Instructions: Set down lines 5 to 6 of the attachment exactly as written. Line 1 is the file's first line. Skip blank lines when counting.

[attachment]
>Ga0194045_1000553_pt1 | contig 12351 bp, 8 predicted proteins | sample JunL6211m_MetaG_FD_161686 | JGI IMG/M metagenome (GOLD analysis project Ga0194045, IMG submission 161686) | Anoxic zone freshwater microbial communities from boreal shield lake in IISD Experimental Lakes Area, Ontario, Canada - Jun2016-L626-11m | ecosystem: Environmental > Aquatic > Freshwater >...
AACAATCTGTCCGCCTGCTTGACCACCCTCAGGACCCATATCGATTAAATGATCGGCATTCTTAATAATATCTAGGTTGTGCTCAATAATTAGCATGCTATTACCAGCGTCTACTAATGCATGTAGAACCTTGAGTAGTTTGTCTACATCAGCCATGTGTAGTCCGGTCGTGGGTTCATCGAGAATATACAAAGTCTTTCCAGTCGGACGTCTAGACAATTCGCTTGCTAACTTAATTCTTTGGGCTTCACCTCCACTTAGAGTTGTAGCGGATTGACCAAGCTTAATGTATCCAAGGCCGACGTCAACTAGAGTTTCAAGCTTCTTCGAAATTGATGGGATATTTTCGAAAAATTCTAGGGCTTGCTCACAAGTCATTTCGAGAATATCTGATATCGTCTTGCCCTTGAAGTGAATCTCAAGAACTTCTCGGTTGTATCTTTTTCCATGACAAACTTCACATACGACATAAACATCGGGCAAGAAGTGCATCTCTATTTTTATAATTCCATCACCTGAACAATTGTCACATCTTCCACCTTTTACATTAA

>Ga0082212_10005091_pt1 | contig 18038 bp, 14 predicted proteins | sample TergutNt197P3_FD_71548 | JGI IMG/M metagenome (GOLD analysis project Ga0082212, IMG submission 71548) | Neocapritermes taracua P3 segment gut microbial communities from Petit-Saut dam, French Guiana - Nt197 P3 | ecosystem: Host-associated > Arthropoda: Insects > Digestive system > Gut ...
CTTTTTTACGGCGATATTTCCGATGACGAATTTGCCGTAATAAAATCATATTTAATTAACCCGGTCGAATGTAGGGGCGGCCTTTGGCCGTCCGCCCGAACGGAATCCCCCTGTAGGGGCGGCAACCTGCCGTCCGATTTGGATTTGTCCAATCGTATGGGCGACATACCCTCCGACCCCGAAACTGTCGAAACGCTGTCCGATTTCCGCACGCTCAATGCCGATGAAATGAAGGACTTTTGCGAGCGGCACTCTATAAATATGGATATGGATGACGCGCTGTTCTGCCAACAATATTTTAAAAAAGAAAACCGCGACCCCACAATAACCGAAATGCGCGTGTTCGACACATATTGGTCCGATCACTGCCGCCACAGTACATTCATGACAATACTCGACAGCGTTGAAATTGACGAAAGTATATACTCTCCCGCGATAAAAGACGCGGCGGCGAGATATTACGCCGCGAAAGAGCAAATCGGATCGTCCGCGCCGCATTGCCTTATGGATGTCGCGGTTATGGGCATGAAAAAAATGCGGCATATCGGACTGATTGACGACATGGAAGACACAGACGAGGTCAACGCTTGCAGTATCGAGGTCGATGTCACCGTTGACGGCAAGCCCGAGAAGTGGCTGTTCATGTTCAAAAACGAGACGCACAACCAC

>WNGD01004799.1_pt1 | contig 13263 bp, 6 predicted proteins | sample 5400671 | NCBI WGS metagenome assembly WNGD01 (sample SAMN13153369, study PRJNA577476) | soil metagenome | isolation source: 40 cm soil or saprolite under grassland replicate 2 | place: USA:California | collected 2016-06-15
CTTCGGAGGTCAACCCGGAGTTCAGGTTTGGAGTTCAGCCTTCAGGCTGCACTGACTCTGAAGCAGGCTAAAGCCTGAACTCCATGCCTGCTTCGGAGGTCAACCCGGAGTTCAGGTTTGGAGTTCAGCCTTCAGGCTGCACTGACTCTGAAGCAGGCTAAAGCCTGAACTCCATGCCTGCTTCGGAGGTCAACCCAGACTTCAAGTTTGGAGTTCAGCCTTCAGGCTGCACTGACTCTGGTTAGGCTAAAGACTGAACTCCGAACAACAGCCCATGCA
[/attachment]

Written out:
>WNGD01004799.1_pt1 | contig 13263 bp, 6 predicted proteins | sample 5400671 | NCBI WGS metagenome assembly WNGD01 (sample SAMN13153369, study PRJNA577476) | soil metagenome | isolation source: 40 cm soil or saprolite under grassland replicate 2 | place: USA:California | collected 2016-06-15
CTTCGGAGGTCAACCCGGAGTTCAGGTTTGGAGTTCAGCCTTCAGGCTGCACTGACTCTGAAGCAGGCTAAAGCCTGAACTCCATGCCTGCTTCGGAGGTCAACCCGGAGTTCAGGTTTGGAGTTCAGCCTTCAGGCTGCACTGACTCTGAAGCAGGCTAAAGCCTGAACTCCATGCCTGCTTCGGAGGTCAACCCAGACTTCAAGTTTGGAGTTCAGCCTTCAGGCTGCACTGACTCTGGTTAGGCTAAAGACTGAACTCCGAACAACAGCCCATGCA